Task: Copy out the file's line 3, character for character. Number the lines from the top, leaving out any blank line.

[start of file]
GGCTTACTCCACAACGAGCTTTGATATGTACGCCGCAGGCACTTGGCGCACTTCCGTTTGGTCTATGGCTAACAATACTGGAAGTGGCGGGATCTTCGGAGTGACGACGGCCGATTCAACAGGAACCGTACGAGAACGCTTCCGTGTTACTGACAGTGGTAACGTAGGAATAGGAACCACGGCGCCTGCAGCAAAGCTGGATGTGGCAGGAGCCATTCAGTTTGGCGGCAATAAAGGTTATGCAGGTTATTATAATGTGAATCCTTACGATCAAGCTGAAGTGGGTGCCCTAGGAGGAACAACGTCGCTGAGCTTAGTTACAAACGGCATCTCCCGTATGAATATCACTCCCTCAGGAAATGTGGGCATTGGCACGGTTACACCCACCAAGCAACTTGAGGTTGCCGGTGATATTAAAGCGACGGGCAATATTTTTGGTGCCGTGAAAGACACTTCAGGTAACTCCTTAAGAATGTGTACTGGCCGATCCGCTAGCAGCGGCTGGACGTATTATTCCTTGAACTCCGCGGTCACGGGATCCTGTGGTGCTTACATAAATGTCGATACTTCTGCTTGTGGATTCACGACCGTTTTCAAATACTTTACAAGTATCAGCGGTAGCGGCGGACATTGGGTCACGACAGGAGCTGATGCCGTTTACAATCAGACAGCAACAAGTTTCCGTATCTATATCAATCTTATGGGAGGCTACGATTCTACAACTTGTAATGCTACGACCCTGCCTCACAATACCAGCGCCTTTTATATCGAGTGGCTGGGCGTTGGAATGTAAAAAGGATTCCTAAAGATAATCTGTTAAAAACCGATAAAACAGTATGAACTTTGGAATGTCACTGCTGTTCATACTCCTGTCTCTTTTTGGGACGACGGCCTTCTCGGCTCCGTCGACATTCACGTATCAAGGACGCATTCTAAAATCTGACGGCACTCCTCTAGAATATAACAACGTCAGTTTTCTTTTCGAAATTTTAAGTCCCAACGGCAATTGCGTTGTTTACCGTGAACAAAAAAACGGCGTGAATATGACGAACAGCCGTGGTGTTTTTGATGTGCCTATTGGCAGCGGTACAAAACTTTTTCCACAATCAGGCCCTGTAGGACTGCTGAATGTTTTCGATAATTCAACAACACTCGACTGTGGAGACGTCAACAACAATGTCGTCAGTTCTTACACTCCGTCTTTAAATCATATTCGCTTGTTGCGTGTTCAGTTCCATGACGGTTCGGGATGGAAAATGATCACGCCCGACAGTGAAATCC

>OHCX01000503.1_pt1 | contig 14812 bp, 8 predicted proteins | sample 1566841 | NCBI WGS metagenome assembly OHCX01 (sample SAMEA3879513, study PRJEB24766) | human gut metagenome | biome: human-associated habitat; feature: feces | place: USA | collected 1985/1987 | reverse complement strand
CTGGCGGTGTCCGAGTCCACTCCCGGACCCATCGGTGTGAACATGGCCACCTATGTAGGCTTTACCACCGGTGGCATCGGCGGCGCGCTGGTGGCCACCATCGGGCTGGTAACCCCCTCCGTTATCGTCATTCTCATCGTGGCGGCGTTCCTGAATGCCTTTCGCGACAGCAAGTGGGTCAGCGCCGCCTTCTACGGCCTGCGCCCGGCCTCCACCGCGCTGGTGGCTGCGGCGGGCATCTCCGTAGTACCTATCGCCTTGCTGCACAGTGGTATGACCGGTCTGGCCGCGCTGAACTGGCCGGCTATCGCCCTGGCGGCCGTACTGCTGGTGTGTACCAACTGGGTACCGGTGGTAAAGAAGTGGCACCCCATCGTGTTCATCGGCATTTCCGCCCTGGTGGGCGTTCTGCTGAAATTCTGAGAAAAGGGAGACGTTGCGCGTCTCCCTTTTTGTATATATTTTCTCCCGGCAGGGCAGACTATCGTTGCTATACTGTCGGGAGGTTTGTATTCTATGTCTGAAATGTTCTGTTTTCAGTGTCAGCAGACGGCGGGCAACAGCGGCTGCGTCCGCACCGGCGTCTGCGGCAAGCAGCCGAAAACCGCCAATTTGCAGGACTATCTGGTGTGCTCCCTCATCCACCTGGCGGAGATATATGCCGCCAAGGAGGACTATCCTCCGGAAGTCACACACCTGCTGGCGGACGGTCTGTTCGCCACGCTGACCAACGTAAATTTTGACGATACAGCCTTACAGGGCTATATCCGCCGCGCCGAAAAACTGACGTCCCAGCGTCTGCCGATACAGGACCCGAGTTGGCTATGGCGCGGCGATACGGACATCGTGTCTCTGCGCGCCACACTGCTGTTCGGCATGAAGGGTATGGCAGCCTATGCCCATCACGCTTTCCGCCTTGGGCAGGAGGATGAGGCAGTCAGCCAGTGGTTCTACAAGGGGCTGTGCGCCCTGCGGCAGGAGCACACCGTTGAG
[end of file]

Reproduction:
CTGGCGGTGTCCGAGTCCACTCCCGGACCCATCGGTGTGAACATGGCCACCTATGTAGGCTTTACCACCGGTGGCATCGGCGGCGCGCTGGTGGCCACCATCGGGCTGGTAACCCCCTCCGTTATCGTCATTCTCATCGTGGCGGCGTTCCTGAATGCCTTTCGCGACAGCAAGTGGGTCAGCGCCGCCTTCTACGGCCTGCGCCCGGCCTCCACCGCGCTGGTGGCTGCGGCGGGCATCTCCGTAGTACCTATCGCCTTGCTGCACAGTGGTATGACCGGTCTGGCCGCGCTGAACTGGCCGGCTATCGCCCTGGCGGCCGTACTGCTGGTGTGTACCAACTGGGTACCGGTGGTAAAGAAGTGGCACCCCATCGTGTTCATCGGCATTTCCGCCCTGGTGGGCGTTCTGCTGAAATTCTGAGAAAAGGGAGACGTTGCGCGTCTCCCTTTTTGTATATATTTTCTCCCGGCAGGGCAGACTATCGTTGCTATACTGTCGGGAGGTTTGTATTCTATGTCTGAAATGTTCTGTTTTCAGTGTCAGCAGACGGCGGGCAACAGCGGCTGCGTCCGCACCGGCGTCTGCGGCAAGCAGCCGAAAACCGCCAATTTGCAGGACTATCTGGTGTGCTCCCTCATCCACCTGGCGGAGATATATGCCGCCAAGGAGGACTATCCTCCGGAAGTCACACACCTGCTGGCGGACGGTCTGTTCGCCACGCTGACCAACGTAAATTTTGACGATACAGCCTTACAGGGCTATATCCGCCGCGCCGAAAAACTGACGTCCCAGCGTCTGCCGATACAGGACCCGAGTTGGCTATGGCGCGGCGATACGGACATCGTGTCTCTGCGCGCCACACTGCTGTTCGGCATGAAGGGTATGGCAGCCTATGCCCATCACGCTTTCCGCCTTGGGCAGGAGGATGAGGCAGTCAGCCAGTGGTTCTACAAGGGGCTGTGCGCCCTGCGGCAGGAGCACACCGTTGAG